North and South Korea trade missiles over maritime border for first time
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North Korea fired at least 23 missiles on Wednesday including one that landed less than 40 miles off South Korea's coast, marking the first time a ballistic missile has crossed a disputed maritime border between the countries.
South Korean President Yoon Suk Yeol described the move as "territorial encroachment" as Seoul responded by launching three missiles over the same "Northern Limit Line."
Hours before launching its missiles Pyongyang threatened to use nuclear weapons, warning that Seoul and Washington would pay "the most horrible price in history" in protest against the large-scale military exercises currently being held by South Korea and the United States.
Officials in Seoul retaliated with their own missile fire approximately three hours after North Korea's escalation, sending three air-to-ground missiles over the disputed maritime demarcation line.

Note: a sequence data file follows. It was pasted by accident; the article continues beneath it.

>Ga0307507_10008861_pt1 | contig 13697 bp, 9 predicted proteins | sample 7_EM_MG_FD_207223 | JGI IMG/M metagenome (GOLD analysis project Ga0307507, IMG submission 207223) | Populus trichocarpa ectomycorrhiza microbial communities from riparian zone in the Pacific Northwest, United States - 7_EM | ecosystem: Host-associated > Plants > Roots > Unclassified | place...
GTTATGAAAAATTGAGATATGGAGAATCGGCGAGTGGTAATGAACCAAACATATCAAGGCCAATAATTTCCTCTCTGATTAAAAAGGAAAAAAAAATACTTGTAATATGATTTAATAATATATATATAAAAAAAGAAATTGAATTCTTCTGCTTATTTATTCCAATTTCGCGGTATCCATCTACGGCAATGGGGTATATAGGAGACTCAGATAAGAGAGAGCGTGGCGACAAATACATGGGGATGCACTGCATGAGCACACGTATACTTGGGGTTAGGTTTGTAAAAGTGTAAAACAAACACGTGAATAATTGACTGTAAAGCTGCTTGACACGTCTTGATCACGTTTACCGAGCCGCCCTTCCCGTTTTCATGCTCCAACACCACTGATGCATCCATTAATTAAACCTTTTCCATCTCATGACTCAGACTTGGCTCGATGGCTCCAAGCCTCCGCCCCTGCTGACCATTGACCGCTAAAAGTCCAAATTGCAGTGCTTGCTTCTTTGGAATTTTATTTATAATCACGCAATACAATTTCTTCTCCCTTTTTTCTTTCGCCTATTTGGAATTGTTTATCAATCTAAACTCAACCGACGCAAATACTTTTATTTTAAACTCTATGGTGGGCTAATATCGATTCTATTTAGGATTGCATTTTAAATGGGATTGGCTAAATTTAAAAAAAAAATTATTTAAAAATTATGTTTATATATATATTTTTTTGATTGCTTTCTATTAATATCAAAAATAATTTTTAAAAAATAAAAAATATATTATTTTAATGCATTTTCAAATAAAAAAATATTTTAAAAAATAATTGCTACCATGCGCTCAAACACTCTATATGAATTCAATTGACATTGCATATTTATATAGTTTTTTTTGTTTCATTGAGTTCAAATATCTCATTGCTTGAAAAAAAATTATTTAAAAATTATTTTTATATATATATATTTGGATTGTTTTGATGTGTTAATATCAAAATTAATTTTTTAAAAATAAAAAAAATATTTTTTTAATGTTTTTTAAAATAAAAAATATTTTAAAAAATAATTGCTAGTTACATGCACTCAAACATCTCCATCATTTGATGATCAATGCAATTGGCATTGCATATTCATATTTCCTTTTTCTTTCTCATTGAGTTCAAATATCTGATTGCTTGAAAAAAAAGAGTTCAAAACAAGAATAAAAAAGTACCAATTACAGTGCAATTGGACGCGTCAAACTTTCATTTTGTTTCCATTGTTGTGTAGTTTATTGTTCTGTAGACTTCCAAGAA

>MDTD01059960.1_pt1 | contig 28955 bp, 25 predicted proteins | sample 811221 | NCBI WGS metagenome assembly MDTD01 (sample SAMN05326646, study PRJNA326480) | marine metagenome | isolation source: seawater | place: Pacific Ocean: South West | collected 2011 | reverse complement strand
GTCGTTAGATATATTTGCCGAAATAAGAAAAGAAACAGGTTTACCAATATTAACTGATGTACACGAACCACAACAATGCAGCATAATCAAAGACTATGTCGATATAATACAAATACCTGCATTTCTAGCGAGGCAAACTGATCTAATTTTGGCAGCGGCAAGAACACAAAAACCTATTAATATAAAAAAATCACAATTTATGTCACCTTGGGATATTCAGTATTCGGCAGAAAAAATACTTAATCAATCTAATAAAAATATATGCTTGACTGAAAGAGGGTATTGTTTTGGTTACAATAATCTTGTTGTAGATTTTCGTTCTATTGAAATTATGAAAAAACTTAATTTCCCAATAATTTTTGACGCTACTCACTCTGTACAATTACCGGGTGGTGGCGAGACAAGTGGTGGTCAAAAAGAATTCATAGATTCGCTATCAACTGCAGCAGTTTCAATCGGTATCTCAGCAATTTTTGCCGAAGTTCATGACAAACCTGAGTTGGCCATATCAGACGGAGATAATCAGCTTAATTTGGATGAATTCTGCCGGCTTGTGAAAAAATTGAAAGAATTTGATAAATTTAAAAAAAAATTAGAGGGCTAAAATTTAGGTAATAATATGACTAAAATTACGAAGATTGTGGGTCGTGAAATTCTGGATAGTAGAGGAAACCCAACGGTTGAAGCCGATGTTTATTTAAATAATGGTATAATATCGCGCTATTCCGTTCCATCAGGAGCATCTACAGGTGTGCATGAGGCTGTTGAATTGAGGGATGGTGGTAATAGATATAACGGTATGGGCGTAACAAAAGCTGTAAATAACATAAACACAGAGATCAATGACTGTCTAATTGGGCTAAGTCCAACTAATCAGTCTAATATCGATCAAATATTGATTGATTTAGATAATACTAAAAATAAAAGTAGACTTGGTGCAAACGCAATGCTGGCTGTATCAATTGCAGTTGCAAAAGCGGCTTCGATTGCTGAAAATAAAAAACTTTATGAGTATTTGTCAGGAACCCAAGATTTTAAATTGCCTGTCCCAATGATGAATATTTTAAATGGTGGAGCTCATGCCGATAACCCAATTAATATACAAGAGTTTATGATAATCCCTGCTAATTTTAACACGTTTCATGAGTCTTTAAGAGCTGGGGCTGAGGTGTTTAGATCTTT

"President Yoon Suk Yeol noted North Korea's provocation today was an effective act of territorial encroachment by a missile intruding the NLL for the first time since (the two Koreas') division," reported Reuters, citing his office.
Wednesday's strikes marked the 29th time Pyongyang has fired missiles this year, according to CNN, and also marked the most missiles the country has launched in a single day.
There are growing fears that the North may carry out a nuclear weapons test for the first time since 2017. South Korean intelligence agencies have suggested that Pyongyang has completed preparations, and could carry out a test sometime before the U.S. midterm elections on Nov. 8.